All states have legislation governing retail leases that impose rights and obligations on the landlord and tenant. Each party must be aware of the legislation as failing to comply may lead to penalties.

Parties must be careful to obtain appropriate legal advice before entering into a retail lease.  Beware as the legislation may override clauses in the lease.

Landlords must ensure they comply with the following:

·  Provide a disclosure compliant with the legislation before a tenant signs or enters into a lease;

·  A rent review clause must not preclude or limit a rent reduction on a market review;

·  Give certain notices regarding options and decisions as to whether or not to grant new leases;

·  Provide compensation when required under the legislation;

·  Not act unconscionably; and

·  Comply with the dispute resolution process under the legislation.


Things tenant’s should consider before entering into a lease

Things tenant’s should consider before entering into a lease

1. Suitability of the premises

Is the premises suitable for your business? Considerations should be given to location, size, town planning issues and approvals, term of the lease, rent, rent review, incentives, outgoings, trading hours, signage and parking.

2. Negotiate terms of the lease with the landlord

What are the key terms you are prepared to accept? The terms you should agree on before a lease is prepared include:

o   Term;

o   Rent and rent review;

o   Options;

o   Outgoings;

o   Incentives;

o   Exclusivity;

o   Assign and sublet provisions;

o   If a security is to be given such as bank guarantee or guarantor;

o   Who will pay for the costs associated with the lease;

o   Is parking available and if so is there an additional cost?

o   Who will maintain, repair and replace the air conditioning;

o   Is the lease conditional on you obtaining your DA for use, signage or works.

Once the above are agreed the agent or landlord should prepare a summary of agreed terms generally called a Heads of Agreement or Letter of Intent.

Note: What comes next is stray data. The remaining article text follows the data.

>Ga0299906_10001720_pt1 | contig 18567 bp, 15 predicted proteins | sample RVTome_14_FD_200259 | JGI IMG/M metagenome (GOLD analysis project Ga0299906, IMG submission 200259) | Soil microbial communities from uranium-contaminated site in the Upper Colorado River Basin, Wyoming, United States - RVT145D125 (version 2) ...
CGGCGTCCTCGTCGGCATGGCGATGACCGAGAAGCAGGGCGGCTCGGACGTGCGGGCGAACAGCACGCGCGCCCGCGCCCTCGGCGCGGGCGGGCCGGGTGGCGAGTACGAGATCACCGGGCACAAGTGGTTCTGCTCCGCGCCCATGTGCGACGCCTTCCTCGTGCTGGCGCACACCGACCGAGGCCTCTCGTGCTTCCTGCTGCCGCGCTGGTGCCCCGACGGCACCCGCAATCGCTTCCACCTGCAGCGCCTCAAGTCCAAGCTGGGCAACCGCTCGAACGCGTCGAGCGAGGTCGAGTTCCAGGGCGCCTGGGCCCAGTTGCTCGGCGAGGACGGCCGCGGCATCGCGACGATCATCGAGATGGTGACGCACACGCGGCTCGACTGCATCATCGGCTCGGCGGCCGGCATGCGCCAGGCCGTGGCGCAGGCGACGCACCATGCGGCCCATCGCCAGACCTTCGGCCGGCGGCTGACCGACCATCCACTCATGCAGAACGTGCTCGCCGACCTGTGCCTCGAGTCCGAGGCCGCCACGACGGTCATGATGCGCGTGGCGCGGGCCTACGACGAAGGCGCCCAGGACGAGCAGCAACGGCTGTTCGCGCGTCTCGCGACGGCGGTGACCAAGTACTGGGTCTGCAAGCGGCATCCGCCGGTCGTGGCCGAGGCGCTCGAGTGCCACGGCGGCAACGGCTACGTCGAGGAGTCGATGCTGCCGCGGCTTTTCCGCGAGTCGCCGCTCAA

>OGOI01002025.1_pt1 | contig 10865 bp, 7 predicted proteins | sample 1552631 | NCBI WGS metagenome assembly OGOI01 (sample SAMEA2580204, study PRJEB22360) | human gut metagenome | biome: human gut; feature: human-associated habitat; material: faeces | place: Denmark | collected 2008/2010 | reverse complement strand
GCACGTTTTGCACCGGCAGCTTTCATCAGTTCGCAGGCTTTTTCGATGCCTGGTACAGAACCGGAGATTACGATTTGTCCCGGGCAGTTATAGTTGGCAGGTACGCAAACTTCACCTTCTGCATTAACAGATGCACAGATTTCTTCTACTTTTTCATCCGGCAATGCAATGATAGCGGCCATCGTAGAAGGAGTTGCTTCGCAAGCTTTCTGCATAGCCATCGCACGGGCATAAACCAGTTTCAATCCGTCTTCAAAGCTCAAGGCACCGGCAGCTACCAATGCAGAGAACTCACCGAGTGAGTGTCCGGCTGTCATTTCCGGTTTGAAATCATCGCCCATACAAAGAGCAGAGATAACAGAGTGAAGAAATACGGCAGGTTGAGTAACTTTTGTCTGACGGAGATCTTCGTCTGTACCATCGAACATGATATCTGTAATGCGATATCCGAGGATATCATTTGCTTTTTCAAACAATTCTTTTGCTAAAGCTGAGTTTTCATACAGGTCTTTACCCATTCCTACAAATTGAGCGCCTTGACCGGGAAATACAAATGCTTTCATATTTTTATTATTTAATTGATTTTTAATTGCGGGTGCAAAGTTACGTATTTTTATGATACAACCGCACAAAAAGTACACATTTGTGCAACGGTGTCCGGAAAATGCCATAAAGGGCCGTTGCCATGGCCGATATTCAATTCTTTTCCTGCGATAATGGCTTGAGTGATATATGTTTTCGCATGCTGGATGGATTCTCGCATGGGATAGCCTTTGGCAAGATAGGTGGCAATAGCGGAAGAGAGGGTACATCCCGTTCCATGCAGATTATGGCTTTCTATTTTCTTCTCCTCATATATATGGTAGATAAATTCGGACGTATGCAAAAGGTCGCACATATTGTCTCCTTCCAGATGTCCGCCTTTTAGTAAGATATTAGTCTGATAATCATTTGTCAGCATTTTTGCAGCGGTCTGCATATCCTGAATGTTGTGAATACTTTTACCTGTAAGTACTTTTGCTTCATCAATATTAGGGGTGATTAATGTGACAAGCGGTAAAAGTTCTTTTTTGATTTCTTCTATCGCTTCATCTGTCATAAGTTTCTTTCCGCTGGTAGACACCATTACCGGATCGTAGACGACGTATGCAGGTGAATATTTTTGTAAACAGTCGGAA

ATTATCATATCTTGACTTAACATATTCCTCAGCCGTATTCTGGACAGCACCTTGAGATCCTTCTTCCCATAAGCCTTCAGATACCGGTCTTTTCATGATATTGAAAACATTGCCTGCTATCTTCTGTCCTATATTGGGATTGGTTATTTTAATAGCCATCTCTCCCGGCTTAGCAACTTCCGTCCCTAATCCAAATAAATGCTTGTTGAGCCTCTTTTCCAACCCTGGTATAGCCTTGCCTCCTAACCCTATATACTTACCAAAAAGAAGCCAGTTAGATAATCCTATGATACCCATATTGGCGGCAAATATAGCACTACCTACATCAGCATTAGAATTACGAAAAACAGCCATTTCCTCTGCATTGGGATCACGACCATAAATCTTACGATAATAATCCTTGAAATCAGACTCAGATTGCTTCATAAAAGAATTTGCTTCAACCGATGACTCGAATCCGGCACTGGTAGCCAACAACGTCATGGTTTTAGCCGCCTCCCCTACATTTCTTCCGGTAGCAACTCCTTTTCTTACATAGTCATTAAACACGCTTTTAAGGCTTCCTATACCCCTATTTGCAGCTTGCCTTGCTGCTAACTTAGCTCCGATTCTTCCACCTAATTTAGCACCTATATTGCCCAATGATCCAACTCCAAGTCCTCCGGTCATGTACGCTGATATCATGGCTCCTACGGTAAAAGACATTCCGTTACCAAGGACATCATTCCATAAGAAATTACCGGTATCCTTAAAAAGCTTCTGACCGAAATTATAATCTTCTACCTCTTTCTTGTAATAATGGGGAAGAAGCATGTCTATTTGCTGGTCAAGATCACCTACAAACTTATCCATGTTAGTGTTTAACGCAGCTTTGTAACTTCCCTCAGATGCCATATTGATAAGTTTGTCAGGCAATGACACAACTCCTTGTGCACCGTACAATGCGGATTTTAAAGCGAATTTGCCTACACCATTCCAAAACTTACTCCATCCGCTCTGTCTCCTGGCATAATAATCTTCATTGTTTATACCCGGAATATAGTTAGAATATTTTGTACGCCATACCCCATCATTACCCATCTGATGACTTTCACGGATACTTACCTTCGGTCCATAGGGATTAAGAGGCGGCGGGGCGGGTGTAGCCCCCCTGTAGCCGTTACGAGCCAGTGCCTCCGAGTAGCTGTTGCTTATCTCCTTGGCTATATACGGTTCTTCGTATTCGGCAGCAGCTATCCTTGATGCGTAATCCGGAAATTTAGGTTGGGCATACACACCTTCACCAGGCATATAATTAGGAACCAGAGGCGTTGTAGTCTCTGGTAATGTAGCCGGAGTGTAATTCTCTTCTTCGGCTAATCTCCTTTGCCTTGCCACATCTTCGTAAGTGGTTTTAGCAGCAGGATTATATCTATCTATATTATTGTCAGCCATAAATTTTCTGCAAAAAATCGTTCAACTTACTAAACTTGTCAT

A lease will subsequently be prepared.

3. Engage a lawyer to review your lease

A lawyer should ensure that the following occurs:

a. the agreed terms are inserted into the lease;

b. the legislation is complied with;

c. identify aspects of the lease that impose greater costs and obligations on you;

d. negotiate a lease that is preferable and fair to you;

e. ensure final agreed items are all incorporated into the lease;

f. ensure the lease has been executed correctly by both parties;

g. ensure the lease is registered; and

h. save you money over the life of your lease.

4. Obtain a final signed and registered copy of the lease

The correct parties must sign the lease. To confirm this has been done correctly, a company search should be completed. Either two directors or a director and secretary of a company must sign on behalf of the corporation for them to be bound by the lease.

Once executed correctly, the lease should be registered to protect the interests of the tenant. This means that if the landlord decides to sell the land then the new purchaser has notice of the lease.

Final point

No lease is standard. They all vary and should be reviewed before being signed.

If you do not obtain legal advice, then you may be agreeing to a lease that you may not be able to afford due to its hidden costs and obligations. You could risk losing thousands if you do not obtain specialist leasing advice from a lawyer.

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